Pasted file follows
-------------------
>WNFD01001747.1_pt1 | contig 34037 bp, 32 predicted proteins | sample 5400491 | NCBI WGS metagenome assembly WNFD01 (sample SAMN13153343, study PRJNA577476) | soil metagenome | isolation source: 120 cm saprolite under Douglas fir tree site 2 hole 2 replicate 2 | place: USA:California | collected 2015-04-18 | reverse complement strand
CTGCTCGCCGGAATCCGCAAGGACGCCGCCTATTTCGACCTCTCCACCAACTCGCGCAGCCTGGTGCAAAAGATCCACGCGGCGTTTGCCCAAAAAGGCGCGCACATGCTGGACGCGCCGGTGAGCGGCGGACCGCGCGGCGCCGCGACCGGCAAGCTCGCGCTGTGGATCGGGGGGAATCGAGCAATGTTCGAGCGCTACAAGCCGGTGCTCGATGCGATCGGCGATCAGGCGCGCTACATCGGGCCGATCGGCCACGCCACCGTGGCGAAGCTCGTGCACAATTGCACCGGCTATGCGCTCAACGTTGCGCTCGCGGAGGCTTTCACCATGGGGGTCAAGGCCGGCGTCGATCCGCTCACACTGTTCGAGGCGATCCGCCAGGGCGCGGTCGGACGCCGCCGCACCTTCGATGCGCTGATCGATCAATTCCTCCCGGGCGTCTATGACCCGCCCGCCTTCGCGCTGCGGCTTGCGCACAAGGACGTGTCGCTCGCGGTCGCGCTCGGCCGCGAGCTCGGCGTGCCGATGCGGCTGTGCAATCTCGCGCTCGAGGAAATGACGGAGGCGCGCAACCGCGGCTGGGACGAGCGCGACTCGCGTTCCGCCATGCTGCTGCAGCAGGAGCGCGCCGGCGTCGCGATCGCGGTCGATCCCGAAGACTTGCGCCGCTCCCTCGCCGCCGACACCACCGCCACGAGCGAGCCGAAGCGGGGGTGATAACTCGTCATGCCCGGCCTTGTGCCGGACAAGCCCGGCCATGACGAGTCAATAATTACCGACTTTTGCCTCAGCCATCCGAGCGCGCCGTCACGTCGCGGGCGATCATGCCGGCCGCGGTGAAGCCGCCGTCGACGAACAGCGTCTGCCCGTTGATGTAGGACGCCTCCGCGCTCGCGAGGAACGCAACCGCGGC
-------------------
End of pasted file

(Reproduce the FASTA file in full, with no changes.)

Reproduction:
>WNFD01001747.1_pt1 | contig 34037 bp, 32 predicted proteins | sample 5400491 | NCBI WGS metagenome assembly WNFD01 (sample SAMN13153343, study PRJNA577476) | soil metagenome | isolation source: 120 cm saprolite under Douglas fir tree site 2 hole 2 replicate 2 | place: USA:California | collected 2015-04-18 | reverse complement strand
CTGCTCGCCGGAATCCGCAAGGACGCCGCCTATTTCGACCTCTCCACCAACTCGCGCAGCCTGGTGCAAAAGATCCACGCGGCGTTTGCCCAAAAAGGCGCGCACATGCTGGACGCGCCGGTGAGCGGCGGACCGCGCGGCGCCGCGACCGGCAAGCTCGCGCTGTGGATCGGGGGGAATCGAGCAATGTTCGAGCGCTACAAGCCGGTGCTCGATGCGATCGGCGATCAGGCGCGCTACATCGGGCCGATCGGCCACGCCACCGTGGCGAAGCTCGTGCACAATTGCACCGGCTATGCGCTCAACGTTGCGCTCGCGGAGGCTTTCACCATGGGGGTCAAGGCCGGCGTCGATCCGCTCACACTGTTCGAGGCGATCCGCCAGGGCGCGGTCGGACGCCGCCGCACCTTCGATGCGCTGATCGATCAATTCCTCCCGGGCGTCTATGACCCGCCCGCCTTCGCGCTGCGGCTTGCGCACAAGGACGTGTCGCTCGCGGTCGCGCTCGGCCGCGAGCTCGGCGTGCCGATGCGGCTGTGCAATCTCGCGCTCGAGGAAATGACGGAGGCGCGCAACCGCGGCTGGGACGAGCGCGACTCGCGTTCCGCCATGCTGCTGCAGCAGGAGCGCGCCGGCGTCGCGATCGCGGTCGATCCCGAAGACTTGCGCCGCTCCCTCGCCGCCGACACCACCGCCACGAGCGAGCCGAAGCGGGGGTGATAACTCGTCATGCCCGGCCTTGTGCCGGACAAGCCCGGCCATGACGAGTCAATAATTACCGACTTTTGCCTCAGCCATCCGAGCGCGCCGTCACGTCGCGGGCGATCATGCCGGCCGCGGTGAAGCCGCCGTCGACGAACAGCGTCTGCCCGTTGATGTAGGACGCCTCCGCGCTCGCGAGGAACGCAACCGCGGC